Let’s get a little more specific about the different marketing tactics you can use to reach your target market successfully. Blog content, digital advertising, social media, and other tactics and channels can all be leveraged to deliver your message to the appropriate audience.
But how do you decide which tactic to choose? That depends on your specific marketing goal. The different channels mentioned line up with a particular objective you set for your business. That could involve increasing brand awareness, attracting new buyers, or engaging existing customers. In other words, choose a goal to focus on, then choose a tactic that will help you accomplish that goal.
For instance, let’s say your goal is to increase revenue by $50,000. Tactics that could help you achieve this would be activities like digital advertising, retargeting (using previous visitor behavior to serve up a new ad that is relevant to them, for example, for a product they had viewed previously), and email marketing.
Ultimately, what it’ll come down to are your budget and your goals. Don’t be afraid to take a risk or test a new channel or tactic. You may be surprised at the results you get. Continue to monitor the results of your chosen tactics, and don’t be afraid to make small changes to your approach over time. Always review the results from your marketing tactics, and then adjust them accordingly.
Now let’s unroll some of the more common marketing tactics:
The social media platforms most people use are Facebook, Instagram, Twitter, and Pinterest. Several billion people post, tweet, and ‘gram every day, so it’s a great way to get your message out. Social media marketing is divided into two tactics: Paid social media (such as social ads and promoted posts) and organic social (like community building and engaging with fans and customers through shared social content). A business page is a great place to build a community and engage current customers. Meanwhile, sponsored posts can be better for attracting new customers.
Blog content lives on your website and is an excellent way to increase search visibility, engage with new potential customers, and share your expertise. Use the right keywords (based on SEO research), and the blog posts you write can show up in search results, helping attract new customers and increase sales. You can also create a space for existing customers to go to get answers to their frequently asked questions. You can even promote these posts on social media, in email marketing campaigns, or through digital advertising.
More than a newsletter, email marketing means sending emails to prospects and customers who have permitted you to contact them. If you do it well, you can turn their interest into sales with a series of tips and offers. But to build this email list, you’ll need to capture email contact info, and that’s where social media, your blog content, or digital advertising will be helpful. For example, you can direct social media visitors to a form on your website to get them to sign up for your newsletter — maybe in exchange for a piece of free information, like a “What to Look for When Buying” checklist.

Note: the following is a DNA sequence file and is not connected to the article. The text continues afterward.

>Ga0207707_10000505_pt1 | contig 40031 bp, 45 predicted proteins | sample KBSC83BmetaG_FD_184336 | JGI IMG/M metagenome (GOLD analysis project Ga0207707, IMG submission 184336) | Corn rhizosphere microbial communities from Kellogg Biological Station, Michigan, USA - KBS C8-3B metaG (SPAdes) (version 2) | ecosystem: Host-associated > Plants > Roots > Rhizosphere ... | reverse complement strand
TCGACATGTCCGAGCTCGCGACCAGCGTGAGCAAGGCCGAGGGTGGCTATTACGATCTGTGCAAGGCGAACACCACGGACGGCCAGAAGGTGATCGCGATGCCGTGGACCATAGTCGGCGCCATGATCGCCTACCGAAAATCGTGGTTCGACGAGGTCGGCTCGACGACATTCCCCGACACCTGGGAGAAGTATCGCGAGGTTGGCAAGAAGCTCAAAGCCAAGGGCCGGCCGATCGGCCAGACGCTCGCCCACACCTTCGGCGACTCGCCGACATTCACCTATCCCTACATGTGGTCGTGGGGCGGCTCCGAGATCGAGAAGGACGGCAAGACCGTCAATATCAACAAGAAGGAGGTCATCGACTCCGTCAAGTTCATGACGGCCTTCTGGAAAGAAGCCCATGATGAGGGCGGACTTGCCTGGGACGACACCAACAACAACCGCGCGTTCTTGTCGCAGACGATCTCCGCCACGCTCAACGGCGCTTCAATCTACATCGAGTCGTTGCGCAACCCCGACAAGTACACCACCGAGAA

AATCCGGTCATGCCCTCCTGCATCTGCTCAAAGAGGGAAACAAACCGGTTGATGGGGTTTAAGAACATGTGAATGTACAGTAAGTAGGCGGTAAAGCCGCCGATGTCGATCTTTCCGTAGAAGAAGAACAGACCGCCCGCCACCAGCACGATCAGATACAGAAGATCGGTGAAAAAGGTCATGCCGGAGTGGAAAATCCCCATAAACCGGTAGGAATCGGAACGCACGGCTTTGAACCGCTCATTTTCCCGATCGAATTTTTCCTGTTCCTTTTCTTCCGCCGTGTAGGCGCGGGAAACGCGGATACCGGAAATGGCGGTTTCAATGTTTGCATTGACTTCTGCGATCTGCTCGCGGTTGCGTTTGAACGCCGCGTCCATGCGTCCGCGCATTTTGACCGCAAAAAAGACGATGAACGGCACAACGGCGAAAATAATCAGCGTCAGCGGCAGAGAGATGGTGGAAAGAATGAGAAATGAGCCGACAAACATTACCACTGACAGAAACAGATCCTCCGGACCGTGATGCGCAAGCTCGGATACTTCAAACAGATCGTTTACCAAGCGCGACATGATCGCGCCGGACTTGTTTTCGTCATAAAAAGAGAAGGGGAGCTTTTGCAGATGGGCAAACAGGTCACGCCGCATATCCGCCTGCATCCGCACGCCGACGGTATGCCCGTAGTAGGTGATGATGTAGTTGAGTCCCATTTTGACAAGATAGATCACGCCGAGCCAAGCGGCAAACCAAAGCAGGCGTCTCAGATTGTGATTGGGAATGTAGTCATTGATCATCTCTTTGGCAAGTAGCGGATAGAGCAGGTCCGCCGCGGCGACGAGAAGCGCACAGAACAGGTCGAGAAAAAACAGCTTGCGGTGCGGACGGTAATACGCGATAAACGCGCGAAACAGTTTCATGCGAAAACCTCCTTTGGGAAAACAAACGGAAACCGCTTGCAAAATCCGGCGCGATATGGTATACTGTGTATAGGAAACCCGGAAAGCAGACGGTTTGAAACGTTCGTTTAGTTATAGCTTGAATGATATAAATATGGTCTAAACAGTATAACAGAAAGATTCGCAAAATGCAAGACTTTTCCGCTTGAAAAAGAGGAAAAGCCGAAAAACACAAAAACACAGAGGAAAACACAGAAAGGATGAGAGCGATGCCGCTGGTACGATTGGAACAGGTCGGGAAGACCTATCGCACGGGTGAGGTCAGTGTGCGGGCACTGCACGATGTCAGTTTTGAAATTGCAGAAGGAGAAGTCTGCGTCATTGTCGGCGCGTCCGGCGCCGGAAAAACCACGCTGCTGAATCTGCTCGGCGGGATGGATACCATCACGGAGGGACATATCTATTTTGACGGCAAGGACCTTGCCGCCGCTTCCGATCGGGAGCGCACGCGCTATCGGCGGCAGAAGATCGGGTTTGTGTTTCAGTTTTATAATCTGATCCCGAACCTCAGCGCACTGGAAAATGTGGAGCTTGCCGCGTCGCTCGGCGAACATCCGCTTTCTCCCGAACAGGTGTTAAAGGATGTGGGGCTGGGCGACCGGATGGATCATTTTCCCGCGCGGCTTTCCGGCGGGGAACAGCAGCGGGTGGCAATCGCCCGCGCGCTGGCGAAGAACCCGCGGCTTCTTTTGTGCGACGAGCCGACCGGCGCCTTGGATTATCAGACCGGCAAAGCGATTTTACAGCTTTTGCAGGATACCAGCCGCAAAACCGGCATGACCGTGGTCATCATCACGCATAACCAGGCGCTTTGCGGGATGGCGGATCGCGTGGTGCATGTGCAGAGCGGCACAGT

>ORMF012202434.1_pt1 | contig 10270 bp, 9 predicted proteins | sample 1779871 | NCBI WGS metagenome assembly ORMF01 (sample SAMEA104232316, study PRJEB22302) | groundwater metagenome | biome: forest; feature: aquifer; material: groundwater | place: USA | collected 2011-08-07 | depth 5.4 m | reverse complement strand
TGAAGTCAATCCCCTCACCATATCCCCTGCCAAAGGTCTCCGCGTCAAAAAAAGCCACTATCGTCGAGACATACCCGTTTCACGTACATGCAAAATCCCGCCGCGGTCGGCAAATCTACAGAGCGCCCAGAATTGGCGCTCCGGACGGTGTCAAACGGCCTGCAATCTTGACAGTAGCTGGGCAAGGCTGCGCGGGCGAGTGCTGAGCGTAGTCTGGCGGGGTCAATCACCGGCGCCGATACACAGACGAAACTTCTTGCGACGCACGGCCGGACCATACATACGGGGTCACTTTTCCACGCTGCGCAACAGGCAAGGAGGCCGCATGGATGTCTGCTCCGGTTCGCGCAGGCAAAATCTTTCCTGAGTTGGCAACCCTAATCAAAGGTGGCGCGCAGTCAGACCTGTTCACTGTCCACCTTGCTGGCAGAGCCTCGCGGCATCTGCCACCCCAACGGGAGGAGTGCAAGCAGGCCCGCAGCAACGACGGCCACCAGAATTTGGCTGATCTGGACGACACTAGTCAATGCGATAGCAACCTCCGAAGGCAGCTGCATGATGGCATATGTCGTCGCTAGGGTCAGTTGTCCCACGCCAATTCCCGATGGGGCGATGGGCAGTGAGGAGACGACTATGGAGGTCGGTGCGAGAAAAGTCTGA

PR and Media Outreach
If you have the budget, a PR firm can be a huge advantage. If you have more time than you do a budget, then you can get a fair amount of media coverage by acting as your hype-person. Research online journalists using resources like Muck Rack and try pitching stories about your company, products, or brand story to relevant writers. Or email them a press release announcing a new product line, notable company hires, or a new round of funding. That could be all you need to do to get a quote in an online publication, which can then raise awareness of your company and establish trust with potential customers or even potential new employees.
Digital advertising covers a lot: social media ads, banner ads on websites, video ads, and more. These are paid ads that you run across different channels and devices to attract new users to your website, convert them into customers, and engage them to increase how often and how much they spend. There are various ad sizes, types (video vs. static), and positions you can run here, and there are multiple ways to measure the success of your activity. Display various ads in several places, including websites, at the beginning of other videos, and other spots.
Pay-per-click (PPC) ads are another type of advertising. With PPC ads, you pay when someone clicks on your ad. Then there’s retargeting, which works well for engaging visitors who aren’t quite ready to take an action, like set up an appointment or make a purchase. The process of retargeting uses previous visitor behavior (like viewing a certain product) to then show someone an ad for that same product, as they continue to surf the web. The ads are then personalized based on that person’s past reactions — whether they’ve clicked on an ad or ignored it. Since they’re repeatedly viewing personalized ads, undecided customers are more likely to get off the fence and make a purchase.
Now that you know how to identify your marketing tactics, let’s talk about how to create content assets in the Ultimate Guide to Growth.
Angie is the Content Marketing Manager at AdRoll. Prior to AdRoll, she was a Content Writer at various digital marketing agencies. A writer by day and a reader by night, Angie’s other hobbies include cooking and learning useless movie trivia.